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Old 10-01-2008, 04:04 PM
 
Location: Polish Hill, Pittsburgh, PA
26,212 posts, read 45,870,912 times
Reputation: 11048
Question Are Urban Shopping Malls Now White Elephants?

I can name several cities here in the North where "urban renewal projects" years ago led to the demolition of scores of historic yet vacant brick buildings to make way for indoor shopping malls that were supposed to serve as catalysts to spur further downtown redevelopment initiatives. In the year 2008 I am having a difficult time naming any downtown indoor shopping mall here in the Northeast that is "thriving," save for the Providence Place Mall in Providence, Rhode Island, which seemed to be quite vibrant when we vacationed there several years ago.

Here in Northeastern Pennsylvania there are three major indoor shopping malls in the immediate Scranton/Wilkes-Barre area. There is a new "lifestyle center" just south of the city limits of Scranton, an outlet center about a half-hour southeast of the city, and more big-box stores and "power centers" in the suburban periphery than you could shake your fist at. Scranton is the only local city with a downtown shopping mall. The Mall at Steamtown was built in the early-1990s when historic buildings along then-blighted Lackawanna Avenue were imploded to make way for a new two-story indoor shopping mall. At the time it was supposed to "save" our city. Now in 2008 many tenants have fled to the new lifestyle center just a few miles away in the suburbs. There is no longer a book store there. Two of the mall's major anchors---Boscov's and Steve and Barry's---may potentially be out-of-business if they don't have a decent Holiday shopping season this year. Massage parlors, nail salons, dollar stores, etc. are now leasing space in the formerly-upscale mall that still has a few vestiges of its former heyday---Abercrombie & Fitch, Hollister, Victoria's Secret, etc.

By most accounts Steamtown has now become a "white elephant." Many locals, including myself, feel that it was asinine to isolate the stores away from the rest of downtown instead of making it feel like an open-air plaza that would encourage people to meander around to check out the galleries, boutiques, restaurants, etc. on adjacent streets, all of which are struggling to stay afloat given our nation's impending recession. We'd like to see the northerly half of the mall (facing Lackawanna Avenue, a major thoroughfare downtown), torn down to expose the southerly half of the mall to the rest of downtown with an open-air courtyard with benches, fountains, vendors, etc. in the wake of the demolished half of the mall.

Are indoor downtown shopping malls in your city failing as well? If any ARE succeeding, then how exactly are they doing so? It would be interesting to bounce ideas off of one another. I'm reading a thread about failed downtown malls in both Buffalo and Rochester as well, and I believe there was a similar problem with a downtown mall in one of Ohio's major cities.
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Old 10-01-2008, 04:31 PM
 
Location: Zurich, Switzerland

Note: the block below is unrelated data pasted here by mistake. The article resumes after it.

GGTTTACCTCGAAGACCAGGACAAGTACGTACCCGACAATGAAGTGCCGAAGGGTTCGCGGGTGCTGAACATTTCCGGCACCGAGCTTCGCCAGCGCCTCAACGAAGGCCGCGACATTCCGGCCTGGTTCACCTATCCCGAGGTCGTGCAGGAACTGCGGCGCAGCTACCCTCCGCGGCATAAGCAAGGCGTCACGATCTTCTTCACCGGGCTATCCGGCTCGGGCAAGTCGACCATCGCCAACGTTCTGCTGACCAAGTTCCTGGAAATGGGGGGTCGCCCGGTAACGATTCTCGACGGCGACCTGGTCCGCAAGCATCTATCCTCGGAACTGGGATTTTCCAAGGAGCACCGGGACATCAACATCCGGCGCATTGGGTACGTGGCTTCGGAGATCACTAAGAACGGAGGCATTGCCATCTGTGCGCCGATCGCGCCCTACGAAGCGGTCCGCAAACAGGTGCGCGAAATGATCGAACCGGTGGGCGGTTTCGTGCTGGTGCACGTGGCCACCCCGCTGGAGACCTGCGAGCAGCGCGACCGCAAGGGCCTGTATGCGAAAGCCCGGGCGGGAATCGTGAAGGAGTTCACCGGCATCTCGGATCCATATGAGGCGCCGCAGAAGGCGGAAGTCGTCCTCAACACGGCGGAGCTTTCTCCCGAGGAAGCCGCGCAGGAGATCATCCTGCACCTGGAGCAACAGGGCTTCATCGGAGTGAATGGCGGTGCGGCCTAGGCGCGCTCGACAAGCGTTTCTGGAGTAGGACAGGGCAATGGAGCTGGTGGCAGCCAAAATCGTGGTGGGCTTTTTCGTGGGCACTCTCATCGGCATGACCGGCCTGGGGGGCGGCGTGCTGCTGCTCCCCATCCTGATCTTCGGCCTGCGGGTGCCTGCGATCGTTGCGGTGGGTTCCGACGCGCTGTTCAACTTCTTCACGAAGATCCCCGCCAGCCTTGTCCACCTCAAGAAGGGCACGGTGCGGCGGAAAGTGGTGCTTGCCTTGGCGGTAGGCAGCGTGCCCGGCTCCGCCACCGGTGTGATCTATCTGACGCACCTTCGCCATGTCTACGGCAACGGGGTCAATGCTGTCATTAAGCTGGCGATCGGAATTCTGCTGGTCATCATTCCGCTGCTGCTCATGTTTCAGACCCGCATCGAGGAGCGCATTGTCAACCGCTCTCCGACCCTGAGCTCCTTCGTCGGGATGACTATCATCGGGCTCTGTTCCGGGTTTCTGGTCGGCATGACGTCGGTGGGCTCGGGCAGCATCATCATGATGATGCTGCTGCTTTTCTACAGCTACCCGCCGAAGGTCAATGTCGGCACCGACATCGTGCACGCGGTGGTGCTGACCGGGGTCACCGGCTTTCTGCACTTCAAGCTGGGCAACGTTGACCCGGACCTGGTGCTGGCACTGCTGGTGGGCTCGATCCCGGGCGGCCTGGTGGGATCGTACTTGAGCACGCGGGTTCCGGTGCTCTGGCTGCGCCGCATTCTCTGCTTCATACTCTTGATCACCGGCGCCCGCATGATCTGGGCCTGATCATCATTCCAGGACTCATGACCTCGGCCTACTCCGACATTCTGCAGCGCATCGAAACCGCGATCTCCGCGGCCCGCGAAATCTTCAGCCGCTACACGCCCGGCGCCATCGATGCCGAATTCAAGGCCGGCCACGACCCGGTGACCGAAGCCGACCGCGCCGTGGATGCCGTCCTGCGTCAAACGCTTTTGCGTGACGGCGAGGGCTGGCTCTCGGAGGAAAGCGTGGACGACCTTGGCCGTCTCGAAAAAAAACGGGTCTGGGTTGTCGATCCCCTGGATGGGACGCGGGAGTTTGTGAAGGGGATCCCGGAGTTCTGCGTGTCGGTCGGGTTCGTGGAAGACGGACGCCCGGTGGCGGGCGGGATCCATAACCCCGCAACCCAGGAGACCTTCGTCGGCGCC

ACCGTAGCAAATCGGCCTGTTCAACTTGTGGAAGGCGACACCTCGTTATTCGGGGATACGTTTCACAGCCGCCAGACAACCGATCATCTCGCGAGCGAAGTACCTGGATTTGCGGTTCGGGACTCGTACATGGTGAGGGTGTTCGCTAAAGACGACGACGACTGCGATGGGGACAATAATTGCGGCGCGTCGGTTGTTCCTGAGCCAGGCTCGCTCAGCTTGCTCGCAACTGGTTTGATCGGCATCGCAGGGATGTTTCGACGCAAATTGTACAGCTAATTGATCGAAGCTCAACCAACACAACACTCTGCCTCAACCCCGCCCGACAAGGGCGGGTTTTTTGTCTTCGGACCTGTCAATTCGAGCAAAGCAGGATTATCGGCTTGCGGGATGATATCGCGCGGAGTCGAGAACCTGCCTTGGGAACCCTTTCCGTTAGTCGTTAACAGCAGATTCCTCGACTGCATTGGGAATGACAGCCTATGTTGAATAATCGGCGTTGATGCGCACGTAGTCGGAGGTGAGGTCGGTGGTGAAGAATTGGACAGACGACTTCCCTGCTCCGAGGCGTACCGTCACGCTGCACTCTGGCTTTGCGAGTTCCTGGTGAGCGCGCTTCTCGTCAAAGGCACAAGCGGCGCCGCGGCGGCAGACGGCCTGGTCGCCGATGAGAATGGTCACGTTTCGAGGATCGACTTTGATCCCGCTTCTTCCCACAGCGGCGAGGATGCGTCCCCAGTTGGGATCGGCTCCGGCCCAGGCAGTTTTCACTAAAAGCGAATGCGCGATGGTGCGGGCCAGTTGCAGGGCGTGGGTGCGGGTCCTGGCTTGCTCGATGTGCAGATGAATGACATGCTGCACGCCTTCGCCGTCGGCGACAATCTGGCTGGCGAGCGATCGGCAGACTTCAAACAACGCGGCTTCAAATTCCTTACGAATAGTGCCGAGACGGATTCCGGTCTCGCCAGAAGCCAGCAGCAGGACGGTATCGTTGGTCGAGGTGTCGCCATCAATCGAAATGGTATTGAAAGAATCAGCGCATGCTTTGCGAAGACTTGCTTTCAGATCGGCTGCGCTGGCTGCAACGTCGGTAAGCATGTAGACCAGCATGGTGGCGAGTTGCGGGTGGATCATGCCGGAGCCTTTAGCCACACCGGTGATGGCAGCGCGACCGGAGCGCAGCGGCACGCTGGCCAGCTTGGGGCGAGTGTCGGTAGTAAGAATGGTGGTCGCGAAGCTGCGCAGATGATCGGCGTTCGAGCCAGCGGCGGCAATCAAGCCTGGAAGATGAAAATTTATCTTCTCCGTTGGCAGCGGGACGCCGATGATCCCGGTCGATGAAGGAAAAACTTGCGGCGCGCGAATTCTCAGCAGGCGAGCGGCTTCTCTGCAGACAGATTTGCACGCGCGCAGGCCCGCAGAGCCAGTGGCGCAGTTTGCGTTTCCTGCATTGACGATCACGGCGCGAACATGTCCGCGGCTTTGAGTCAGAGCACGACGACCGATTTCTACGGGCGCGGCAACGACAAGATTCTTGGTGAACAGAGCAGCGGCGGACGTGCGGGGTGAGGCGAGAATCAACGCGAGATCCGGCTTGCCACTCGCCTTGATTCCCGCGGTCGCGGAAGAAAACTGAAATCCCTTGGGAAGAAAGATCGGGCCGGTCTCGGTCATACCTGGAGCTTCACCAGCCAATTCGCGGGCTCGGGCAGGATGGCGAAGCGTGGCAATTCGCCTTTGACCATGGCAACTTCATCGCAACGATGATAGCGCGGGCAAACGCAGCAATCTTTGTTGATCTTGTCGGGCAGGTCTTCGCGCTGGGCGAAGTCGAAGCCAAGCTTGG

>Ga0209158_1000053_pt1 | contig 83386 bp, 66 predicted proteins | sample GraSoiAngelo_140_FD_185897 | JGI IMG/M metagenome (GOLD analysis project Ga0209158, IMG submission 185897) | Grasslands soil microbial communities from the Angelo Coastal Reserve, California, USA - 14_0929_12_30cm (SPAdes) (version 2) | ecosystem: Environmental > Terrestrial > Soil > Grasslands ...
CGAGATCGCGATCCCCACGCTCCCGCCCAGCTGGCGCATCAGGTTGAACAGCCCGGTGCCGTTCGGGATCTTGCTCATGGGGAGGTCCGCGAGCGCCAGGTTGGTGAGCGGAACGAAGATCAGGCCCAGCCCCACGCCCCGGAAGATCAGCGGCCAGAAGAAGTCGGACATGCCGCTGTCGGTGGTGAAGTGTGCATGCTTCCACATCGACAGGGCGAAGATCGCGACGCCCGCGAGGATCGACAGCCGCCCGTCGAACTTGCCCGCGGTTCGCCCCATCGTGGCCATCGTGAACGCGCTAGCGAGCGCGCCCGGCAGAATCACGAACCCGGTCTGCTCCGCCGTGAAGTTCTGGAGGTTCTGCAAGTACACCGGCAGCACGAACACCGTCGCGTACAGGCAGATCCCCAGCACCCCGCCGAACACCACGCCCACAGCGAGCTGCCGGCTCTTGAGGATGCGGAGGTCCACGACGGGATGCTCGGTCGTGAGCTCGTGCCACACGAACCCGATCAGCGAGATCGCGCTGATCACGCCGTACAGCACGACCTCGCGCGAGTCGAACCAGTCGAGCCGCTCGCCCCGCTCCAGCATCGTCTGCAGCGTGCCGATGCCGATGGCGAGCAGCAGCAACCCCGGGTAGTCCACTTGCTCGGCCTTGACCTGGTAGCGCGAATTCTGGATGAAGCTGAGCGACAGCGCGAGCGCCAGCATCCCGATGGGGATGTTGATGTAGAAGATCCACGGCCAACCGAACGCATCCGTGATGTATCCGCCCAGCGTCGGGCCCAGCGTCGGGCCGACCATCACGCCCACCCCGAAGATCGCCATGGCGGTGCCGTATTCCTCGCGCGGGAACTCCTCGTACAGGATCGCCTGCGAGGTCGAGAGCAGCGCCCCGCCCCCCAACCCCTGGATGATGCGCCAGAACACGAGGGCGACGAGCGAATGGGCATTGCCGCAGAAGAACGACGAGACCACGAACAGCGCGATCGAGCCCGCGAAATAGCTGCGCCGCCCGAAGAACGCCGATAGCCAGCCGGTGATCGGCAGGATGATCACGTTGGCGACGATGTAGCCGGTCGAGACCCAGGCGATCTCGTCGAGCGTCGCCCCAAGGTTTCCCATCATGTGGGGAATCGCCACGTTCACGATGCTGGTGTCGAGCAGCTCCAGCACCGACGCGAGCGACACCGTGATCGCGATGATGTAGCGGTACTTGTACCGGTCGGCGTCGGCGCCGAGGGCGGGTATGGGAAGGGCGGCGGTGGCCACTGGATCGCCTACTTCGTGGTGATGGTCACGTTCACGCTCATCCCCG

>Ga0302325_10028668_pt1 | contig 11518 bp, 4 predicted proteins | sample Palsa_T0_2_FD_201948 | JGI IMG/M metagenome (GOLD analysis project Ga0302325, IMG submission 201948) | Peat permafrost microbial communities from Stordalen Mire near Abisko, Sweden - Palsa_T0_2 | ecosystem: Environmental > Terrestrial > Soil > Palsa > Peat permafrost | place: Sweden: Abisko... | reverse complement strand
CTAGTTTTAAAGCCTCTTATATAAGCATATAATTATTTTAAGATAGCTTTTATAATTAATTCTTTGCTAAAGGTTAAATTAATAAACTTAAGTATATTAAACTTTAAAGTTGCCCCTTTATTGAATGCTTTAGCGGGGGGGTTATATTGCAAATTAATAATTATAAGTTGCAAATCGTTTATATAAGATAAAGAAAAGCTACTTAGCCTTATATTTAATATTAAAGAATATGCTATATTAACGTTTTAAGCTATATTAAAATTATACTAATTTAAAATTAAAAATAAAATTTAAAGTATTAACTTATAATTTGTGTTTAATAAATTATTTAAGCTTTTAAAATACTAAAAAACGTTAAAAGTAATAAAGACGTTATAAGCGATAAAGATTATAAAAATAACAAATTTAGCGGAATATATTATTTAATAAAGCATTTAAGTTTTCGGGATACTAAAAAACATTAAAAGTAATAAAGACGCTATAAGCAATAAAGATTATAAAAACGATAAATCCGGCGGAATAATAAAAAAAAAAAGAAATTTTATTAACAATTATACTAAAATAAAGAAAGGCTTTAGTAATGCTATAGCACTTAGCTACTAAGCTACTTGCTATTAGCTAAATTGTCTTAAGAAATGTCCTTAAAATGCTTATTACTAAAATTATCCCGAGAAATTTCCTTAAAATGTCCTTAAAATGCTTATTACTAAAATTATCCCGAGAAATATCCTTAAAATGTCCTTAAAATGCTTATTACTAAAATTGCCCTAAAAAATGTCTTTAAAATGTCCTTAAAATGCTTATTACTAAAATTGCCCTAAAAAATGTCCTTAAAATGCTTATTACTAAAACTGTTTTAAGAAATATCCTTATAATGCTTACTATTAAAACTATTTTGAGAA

24,925 posts, read 31,755,507 times
Reputation: 10577
San Francisco has some downtown malls.

Embarcadero(dunno if its called a mall or just center)-bascially the bottom floor of the 4-tower Embarcadero Center..mainly just the office workers who are employed in the upper buildings go there during lunch. Mainly gift shops, luggage stores and what not. There's also like this artsy movieplex. Kinda boring.



Crocker Galleria-Versace, Ralph Lauren and some others. Not very big and mainly serves the office crowd in the financial district. Not very exciting either..
http://www.ifp.uiuc.edu/~jjjarami/Fotos/2004-03%20Fulbright%20seminar/Crocker%20Galleria.JPG (broken link)

San Francisco Shopping Center-Bloomingdale's, Nordstrom, a Century Movie Theater, an Upscale Grocery Store and about 200 boutiques. Pretty big I suppose.





Crocker Galleria and SF Center benefit from being so close to Union Square..



Last edited by 18Montclair; 10-01-2008 at 04:42 PM..
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Old 10-01-2008, 04:34 PM
 
Location: SF Bay Area
10,257 posts, read 13,412,655 times
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There really aren't that many indoor malls in San Diego, all but 4 are outdoor malls and have always been that way. Only one of the indoor malls seem kind of empty and lifeless to me, Plaza Camino Real in Carlsbad. The other 3 seem to be doing fine and one recently got a really nice renovation and is doing great from what it seems. But overall none of the indoor malls, except one (Plaza Bonita), have nearly as much foot traffic as all the outdoor ones.

Today they announced a renovation of the outdoor mall downtown, Horton Plaza. It's kind of walled off from the street b/c when it was first built downtown was empty and run down but now that the areas is booming they want to open it up to the street.


Current Pic:


New Redesign:


Santa Monica recently demolished it's indoor mall downtown, Santa Monica Place, which is next to the 3rd St Promenade and is rebuilding it so it's open to the outside. I never understood why they even built an indoor mall that is 2 blocks from the ocean in the first place b/c it never gets hot or cold at that location.